5. A data point shows that the scores of about 2/3 of enrichment students fall into the range of grade level students, implying insignificant difference in math proficiency levels between the two groups.

    This is a flawed methodology that may lead to skewed conclusions. In the science of statistics, the right way to compare two groups is by computing the mean and standard deviation for each group and then present the significance level for the hypothesis. We would like to ask schools officials to either release the individual score data (with names removed of course) or use any statistics software to conduct a test of significance (t-test in Excel).

  6. Another data point shows that some selected schools in District Factor Group I that have reduced  5th grade math enrichment curriculum have higher scores than Holmdel.

    We contend the comparison between Holmdel and other schools is illogical and engages in statistically insignificant over-extrapolation. Other schools, such as West Windsor, historically have always had higher scores than Holmdel has, with or without an enrichment program in their curriculum. Using an isolated sample without context omits this critical preexisted difference and highlights the need for improved analytical methods employed by school administration and the necessity of communication to the parents in advance. This problematic trend we see common to the placement process is exemplified by the removal of the 5th grade math enrichment program and the change to the honors selection criteria imposed to the community late last school semester. 

The importance of our student's future warrants more than a cursory review of curriculum. We the parents and Holmdel Board of Education share the same goal which is to pursue the most beneficial path for our students. Our petition is not meant to agitate or raise conflict. On the contrary, we cherish, value, and respect our school system so much that we wish to improve it through our joined efforts.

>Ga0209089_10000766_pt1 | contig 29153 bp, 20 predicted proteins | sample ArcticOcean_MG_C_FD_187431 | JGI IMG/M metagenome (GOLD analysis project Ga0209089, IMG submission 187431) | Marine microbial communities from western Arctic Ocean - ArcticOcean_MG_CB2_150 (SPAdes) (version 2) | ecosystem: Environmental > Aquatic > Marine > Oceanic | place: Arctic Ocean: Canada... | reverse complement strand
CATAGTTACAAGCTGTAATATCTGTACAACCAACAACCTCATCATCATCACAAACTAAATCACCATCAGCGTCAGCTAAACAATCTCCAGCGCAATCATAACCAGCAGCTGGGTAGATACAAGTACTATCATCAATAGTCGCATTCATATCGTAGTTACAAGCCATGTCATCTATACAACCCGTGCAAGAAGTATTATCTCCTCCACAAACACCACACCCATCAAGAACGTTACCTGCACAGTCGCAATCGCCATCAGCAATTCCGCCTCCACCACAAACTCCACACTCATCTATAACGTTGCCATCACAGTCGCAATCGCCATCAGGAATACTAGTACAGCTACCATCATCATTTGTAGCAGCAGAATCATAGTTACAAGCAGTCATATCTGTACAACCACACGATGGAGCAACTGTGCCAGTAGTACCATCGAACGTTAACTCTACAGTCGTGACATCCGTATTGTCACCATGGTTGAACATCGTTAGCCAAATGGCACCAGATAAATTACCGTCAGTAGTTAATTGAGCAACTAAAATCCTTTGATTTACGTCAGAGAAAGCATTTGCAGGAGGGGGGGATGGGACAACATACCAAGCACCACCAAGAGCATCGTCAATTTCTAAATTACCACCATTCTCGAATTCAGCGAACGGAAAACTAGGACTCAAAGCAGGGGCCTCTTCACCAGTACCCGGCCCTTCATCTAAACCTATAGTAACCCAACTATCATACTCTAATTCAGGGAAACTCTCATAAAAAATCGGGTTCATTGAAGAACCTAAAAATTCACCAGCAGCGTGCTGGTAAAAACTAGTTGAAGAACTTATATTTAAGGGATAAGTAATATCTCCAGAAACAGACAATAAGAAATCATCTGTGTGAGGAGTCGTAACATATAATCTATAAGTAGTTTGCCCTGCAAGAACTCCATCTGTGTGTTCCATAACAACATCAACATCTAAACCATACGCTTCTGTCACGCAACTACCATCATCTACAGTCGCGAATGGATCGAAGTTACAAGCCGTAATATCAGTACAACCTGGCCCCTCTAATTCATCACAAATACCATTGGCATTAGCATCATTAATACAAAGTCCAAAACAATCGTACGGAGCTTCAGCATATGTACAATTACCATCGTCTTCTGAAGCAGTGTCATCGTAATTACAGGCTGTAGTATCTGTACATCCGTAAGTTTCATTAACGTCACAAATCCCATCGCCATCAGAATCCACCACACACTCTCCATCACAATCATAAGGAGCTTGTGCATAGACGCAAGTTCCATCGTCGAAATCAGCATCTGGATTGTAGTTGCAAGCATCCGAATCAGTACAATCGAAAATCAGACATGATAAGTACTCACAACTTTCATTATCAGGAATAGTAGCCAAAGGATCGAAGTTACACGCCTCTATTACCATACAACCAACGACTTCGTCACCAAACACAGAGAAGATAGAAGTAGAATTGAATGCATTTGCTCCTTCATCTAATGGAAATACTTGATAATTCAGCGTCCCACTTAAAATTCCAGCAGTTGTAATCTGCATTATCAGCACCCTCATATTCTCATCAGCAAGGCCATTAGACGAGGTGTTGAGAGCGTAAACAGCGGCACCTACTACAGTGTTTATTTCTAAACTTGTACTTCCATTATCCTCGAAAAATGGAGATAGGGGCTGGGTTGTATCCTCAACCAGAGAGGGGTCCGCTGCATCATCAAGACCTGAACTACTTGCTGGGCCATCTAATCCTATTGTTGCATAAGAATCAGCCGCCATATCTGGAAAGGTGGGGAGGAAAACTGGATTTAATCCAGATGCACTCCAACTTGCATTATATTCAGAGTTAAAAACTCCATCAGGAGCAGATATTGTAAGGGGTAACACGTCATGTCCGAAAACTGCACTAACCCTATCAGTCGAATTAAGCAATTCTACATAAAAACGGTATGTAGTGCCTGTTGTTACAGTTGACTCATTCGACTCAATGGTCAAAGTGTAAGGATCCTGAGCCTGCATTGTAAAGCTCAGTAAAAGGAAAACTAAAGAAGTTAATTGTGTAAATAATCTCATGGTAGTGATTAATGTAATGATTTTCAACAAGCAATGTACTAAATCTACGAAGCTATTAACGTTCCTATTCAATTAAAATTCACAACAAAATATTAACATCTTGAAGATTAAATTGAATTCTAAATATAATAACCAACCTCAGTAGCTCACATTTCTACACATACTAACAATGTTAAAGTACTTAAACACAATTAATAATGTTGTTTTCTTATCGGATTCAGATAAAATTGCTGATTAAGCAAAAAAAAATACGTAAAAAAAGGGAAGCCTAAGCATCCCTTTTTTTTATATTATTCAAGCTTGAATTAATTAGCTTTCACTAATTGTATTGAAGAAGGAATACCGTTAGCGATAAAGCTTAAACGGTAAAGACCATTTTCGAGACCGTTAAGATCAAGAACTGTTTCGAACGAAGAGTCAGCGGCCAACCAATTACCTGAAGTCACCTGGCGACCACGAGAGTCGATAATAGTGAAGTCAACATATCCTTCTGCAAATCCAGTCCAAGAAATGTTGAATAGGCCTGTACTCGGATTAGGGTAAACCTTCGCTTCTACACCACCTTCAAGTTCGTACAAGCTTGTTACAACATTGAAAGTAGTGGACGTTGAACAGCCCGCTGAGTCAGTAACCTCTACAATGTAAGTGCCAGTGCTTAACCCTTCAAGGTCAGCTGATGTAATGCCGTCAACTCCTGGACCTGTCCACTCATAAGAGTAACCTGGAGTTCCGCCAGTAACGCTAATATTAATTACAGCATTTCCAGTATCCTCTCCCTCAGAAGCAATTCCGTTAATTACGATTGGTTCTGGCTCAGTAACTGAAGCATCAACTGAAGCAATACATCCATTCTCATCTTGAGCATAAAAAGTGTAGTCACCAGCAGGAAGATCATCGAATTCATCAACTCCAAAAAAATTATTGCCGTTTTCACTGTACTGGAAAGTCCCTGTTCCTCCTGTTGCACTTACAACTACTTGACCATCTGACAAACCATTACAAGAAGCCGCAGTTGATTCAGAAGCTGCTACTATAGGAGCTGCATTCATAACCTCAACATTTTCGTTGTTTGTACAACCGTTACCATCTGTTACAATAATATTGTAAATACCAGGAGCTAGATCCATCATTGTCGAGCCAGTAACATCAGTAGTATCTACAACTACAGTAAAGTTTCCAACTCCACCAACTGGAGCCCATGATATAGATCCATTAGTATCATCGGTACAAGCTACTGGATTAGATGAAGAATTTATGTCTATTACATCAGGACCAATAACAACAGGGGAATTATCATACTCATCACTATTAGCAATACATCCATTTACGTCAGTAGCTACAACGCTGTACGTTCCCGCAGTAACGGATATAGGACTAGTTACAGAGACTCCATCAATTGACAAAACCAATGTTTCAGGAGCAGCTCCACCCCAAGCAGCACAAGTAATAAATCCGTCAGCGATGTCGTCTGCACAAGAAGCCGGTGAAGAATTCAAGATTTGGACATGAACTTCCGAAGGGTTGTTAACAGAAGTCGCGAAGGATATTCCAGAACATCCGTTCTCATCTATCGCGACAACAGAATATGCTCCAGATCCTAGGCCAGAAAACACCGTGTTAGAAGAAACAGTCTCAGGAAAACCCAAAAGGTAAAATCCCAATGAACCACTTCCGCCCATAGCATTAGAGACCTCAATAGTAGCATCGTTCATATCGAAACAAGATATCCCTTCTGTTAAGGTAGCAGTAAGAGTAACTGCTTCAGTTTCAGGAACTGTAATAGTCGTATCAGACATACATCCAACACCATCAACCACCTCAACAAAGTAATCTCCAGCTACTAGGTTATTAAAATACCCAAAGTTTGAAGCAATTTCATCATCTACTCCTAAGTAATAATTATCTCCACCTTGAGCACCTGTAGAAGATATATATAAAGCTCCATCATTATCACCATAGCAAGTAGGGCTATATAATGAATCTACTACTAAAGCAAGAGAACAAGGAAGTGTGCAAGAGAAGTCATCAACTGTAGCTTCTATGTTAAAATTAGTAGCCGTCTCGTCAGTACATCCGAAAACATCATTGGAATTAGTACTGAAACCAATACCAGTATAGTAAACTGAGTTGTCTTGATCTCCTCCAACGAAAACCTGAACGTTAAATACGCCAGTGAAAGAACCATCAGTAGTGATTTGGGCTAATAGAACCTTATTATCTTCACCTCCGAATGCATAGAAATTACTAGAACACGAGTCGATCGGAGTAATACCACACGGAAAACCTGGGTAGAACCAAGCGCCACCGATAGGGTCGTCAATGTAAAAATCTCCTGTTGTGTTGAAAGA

In the attachment you will find a comprehensive and contextualized data analysis of PARCC performances for the same groups of students over several successive years. It suggests that the existence of math enrichment program has improved the overall performance of students in a given grade, which is the opposite of the conclusion reached by the school officials.

The 5th grade enrichment math program has been a tradition of Holmdel school for decades. Decisions as important as removing the program should not been taken lightly. It would have ramifications throughout the rest of each student’s educational career, and potentially impact them life-long. We respectfully request Holmdel Board of Education to:

  1. Interview 4th, 5th and preferably 6th grade teachers by board members together with school administrators to truly understand their concerns and their views. Present the findings to the public at a BOE meeting.
  2. Review and oversee the decision-making process to ensure that conclusions were reached based on substantiated evidence as well as statistically significant and unbiased data. Revise decisions if necessary.

Finally, in the past year, many Holmdel parents voiced their concerns over the new honors placement process. We support this movement of seeking better transparency in decision making process, and we do not think de-leveling the 5th grade curriculum has been a transparent process.  We believe that Holmdel parents, BOE, School administrators, and teachers must work together to find the best solution for our kids going forward.